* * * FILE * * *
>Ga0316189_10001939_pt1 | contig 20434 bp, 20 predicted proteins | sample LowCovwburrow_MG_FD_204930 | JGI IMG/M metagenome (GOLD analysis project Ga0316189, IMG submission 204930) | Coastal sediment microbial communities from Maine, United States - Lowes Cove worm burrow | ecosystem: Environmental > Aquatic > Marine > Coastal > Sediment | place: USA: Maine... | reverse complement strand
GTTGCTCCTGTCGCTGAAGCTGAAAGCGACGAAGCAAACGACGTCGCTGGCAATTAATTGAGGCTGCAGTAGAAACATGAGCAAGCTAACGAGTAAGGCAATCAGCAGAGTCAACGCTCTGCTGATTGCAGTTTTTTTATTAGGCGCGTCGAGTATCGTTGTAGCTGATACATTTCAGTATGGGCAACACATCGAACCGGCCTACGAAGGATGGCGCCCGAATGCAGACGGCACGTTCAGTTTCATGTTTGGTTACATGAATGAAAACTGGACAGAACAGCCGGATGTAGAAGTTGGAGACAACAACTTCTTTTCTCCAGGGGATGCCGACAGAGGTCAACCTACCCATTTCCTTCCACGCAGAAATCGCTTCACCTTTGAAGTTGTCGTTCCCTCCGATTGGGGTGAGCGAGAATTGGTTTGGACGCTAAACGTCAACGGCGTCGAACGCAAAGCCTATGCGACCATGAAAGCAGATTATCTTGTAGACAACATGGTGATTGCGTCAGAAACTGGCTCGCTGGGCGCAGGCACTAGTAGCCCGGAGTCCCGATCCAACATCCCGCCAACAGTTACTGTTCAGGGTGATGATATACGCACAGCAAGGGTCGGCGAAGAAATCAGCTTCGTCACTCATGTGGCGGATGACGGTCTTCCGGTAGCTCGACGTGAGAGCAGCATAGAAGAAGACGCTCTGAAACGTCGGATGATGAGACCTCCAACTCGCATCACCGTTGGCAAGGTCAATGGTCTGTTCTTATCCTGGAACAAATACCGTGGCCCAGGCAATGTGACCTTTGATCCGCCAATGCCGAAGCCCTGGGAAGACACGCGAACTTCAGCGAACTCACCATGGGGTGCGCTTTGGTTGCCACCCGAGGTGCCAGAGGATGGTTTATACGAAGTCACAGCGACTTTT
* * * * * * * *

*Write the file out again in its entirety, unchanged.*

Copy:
>Ga0316189_10001939_pt1 | contig 20434 bp, 20 predicted proteins | sample LowCovwburrow_MG_FD_204930 | JGI IMG/M metagenome (GOLD analysis project Ga0316189, IMG submission 204930) | Coastal sediment microbial communities from Maine, United States - Lowes Cove worm burrow | ecosystem: Environmental > Aquatic > Marine > Coastal > Sediment | place: USA: Maine... | reverse complement strand
GTTGCTCCTGTCGCTGAAGCTGAAAGCGACGAAGCAAACGACGTCGCTGGCAATTAATTGAGGCTGCAGTAGAAACATGAGCAAGCTAACGAGTAAGGCAATCAGCAGAGTCAACGCTCTGCTGATTGCAGTTTTTTTATTAGGCGCGTCGAGTATCGTTGTAGCTGATACATTTCAGTATGGGCAACACATCGAACCGGCCTACGAAGGATGGCGCCCGAATGCAGACGGCACGTTCAGTTTCATGTTTGGTTACATGAATGAAAACTGGACAGAACAGCCGGATGTAGAAGTTGGAGACAACAACTTCTTTTCTCCAGGGGATGCCGACAGAGGTCAACCTACCCATTTCCTTCCACGCAGAAATCGCTTCACCTTTGAAGTTGTCGTTCCCTCCGATTGGGGTGAGCGAGAATTGGTTTGGACGCTAAACGTCAACGGCGTCGAACGCAAAGCCTATGCGACCATGAAAGCAGATTATCTTGTAGACAACATGGTGATTGCGTCAGAAACTGGCTCGCTGGGCGCAGGCACTAGTAGCCCGGAGTCCCGATCCAACATCCCGCCAACAGTTACTGTTCAGGGTGATGATATACGCACAGCAAGGGTCGGCGAAGAAATCAGCTTCGTCACTCATGTGGCGGATGACGGTCTTCCGGTAGCTCGACGTGAGAGCAGCATAGAAGAAGACGCTCTGAAACGTCGGATGATGAGACCTCCAACTCGCATCACCGTTGGCAAGGTCAATGGTCTGTTCTTATCCTGGAACAAATACCGTGGCCCAGGCAATGTGACCTTTGATCCGCCAATGCCGAAGCCCTGGGAAGACACGCGAACTTCAGCGAACTCACCATGGGGTGCGCTTTGGTTGCCACCCGAGGTGCCAGAGGATGGTTTATACGAAGTCACAGCGACTTTT